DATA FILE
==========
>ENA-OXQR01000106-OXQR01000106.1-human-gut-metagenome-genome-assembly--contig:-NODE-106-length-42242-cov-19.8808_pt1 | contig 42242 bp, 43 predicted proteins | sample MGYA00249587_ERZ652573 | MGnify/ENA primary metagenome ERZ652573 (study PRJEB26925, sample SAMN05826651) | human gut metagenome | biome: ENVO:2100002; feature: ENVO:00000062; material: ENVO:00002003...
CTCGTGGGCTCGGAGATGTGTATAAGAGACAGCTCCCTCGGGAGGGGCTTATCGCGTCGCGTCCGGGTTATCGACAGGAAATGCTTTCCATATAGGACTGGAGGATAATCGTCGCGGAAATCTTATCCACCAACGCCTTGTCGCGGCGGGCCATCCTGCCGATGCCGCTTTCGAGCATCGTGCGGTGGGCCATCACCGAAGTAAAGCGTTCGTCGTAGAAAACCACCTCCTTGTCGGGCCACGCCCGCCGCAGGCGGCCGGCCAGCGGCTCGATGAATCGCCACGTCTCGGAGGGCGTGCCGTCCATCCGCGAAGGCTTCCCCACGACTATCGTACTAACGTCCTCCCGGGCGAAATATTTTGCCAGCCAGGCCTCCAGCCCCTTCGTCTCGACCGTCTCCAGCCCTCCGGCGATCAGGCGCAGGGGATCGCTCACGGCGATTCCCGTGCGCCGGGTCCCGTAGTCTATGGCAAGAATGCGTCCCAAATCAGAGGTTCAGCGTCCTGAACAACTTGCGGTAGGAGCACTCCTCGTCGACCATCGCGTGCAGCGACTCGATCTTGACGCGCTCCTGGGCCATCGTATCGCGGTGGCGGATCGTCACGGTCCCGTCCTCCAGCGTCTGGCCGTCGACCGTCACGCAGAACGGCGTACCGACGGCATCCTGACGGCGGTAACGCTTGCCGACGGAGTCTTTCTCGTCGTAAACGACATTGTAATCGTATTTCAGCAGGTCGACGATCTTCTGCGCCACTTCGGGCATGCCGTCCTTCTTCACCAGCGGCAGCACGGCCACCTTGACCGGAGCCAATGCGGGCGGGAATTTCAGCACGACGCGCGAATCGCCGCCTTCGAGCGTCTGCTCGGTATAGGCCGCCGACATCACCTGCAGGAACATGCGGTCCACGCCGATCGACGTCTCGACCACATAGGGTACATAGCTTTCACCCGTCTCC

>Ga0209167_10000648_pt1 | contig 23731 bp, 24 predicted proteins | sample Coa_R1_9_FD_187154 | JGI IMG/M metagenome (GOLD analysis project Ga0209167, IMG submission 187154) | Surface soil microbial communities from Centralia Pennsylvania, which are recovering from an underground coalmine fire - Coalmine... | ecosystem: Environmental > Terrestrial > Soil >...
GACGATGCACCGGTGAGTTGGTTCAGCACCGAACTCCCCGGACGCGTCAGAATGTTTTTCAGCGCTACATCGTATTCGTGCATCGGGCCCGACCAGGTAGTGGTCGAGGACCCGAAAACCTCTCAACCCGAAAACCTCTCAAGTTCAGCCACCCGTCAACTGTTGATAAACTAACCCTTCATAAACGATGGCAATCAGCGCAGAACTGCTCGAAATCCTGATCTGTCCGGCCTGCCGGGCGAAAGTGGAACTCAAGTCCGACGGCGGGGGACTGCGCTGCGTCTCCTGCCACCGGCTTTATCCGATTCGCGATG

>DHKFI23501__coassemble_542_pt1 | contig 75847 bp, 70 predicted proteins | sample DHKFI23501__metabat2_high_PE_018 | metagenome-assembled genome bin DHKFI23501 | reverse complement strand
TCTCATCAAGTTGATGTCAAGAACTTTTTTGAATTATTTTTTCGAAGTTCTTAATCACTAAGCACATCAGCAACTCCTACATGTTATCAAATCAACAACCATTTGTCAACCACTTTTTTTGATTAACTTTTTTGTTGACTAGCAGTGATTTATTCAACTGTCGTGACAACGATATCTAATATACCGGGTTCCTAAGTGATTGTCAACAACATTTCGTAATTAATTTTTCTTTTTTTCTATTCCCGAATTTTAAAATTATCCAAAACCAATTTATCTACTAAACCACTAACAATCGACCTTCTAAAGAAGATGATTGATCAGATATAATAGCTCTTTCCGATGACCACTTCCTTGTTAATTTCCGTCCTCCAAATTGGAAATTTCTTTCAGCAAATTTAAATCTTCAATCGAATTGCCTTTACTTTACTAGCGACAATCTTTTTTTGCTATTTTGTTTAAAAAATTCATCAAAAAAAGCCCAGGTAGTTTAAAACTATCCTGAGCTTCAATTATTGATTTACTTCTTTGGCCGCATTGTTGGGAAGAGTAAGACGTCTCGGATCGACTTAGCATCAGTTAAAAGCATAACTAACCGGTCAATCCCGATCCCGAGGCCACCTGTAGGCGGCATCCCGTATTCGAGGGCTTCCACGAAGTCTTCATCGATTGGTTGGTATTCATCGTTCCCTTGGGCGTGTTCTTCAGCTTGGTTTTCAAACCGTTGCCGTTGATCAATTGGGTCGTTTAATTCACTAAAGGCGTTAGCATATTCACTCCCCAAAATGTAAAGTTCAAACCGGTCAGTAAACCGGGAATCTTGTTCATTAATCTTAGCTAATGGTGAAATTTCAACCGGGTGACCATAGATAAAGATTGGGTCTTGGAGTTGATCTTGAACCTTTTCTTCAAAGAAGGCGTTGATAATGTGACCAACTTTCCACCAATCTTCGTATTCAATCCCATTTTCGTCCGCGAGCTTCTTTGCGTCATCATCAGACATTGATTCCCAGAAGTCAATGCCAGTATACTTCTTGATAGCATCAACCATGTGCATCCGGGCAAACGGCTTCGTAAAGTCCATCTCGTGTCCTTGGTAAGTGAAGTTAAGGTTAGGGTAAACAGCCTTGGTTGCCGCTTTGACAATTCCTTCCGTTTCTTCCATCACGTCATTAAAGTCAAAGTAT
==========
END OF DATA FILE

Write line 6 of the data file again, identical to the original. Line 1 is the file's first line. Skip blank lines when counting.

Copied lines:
TCTCATCAAGTTGATGTCAAGAACTTTTTTGAATTATTTTTTCGAAGTTCTTAATCACTAAGCACATCAGCAACTCCTACATGTTATCAAATCAACAACCATTTGTCAACCACTTTTTTTGATTAACTTTTTTGTTGACTAGCAGTGATTTATTCAACTGTCGTGACAACGATATCTAATATACCGGGTTCCTAAGTGATTGTCAACAACATTTCGTAATTAATTTTTCTTTTTTTCTATTCCCGAATTTTAAAATTATCCAAAACCAATTTATCTACTAAACCACTAACAATCGACCTTCTAAAGAAGATGATTGATCAGATATAATAGCTCTTTCCGATGACCACTTCCTTGTTAATTTCCGTCCTCCAAATTGGAAATTTCTTTCAGCAAATTTAAATCTTCAATCGAATTGCCTTTACTTTACTAGCGACAATCTTTTTTTGCTATTTTGTTTAAAAAATTCATCAAAAAAAGCCCAGGTAGTTTAAAACTATCCTGAGCTTCAATTATTGATTTACTTCTTTGGCCGCATTGTTGGGAAGAGTAAGACGTCTCGGATCGACTTAGCATCAGTTAAAAGCATAACTAACCGGTCAATCCCGATCCCGAGGCCACCTGTAGGCGGCATCCCGTATTCGAGGGCTTCCACGAAGTCTTCATCGATTGGTTGGTATTCATCGTTCCCTTGGGCGTGTTCTTCAGCTTGGTTTTCAAACCGTTGCCGTTGATCAATTGGGTCGTTTAATTCACTAAAGGCGTTAGCATATTCACTCCCCAAAATGTAAAGTTCAAACCGGTCAGTAAACCGGGAATCTTGTTCATTAATCTTAGCTAATGGTGAAATTTCAACCGGGTGACCATAGATAAAGATTGGGTCTTGGAGTTGATCTTGAACCTTTTCTTCAAAGAAGGCGTTGATAATGTGACCAACTTTCCACCAATCTTCGTATTCAATCCCATTTTCGTCCGCGAGCTTCTTTGCGTCATCATCAGACATTGATTCCCAGAAGTCAATGCCAGTATACTTCTTGATAGCATCAACCATGTGCATCCGGGCAAACGGCTTCGTAAAGTCCATCTCGTGTCCTTGGTAAGTGAAGTTAAGGTTAGGGTAAACAGCCTTGGTTGCCGCTTTGACAATTCCTTCCGTTTCTTCCATCACGTCATTAAAGTCAAAGTAT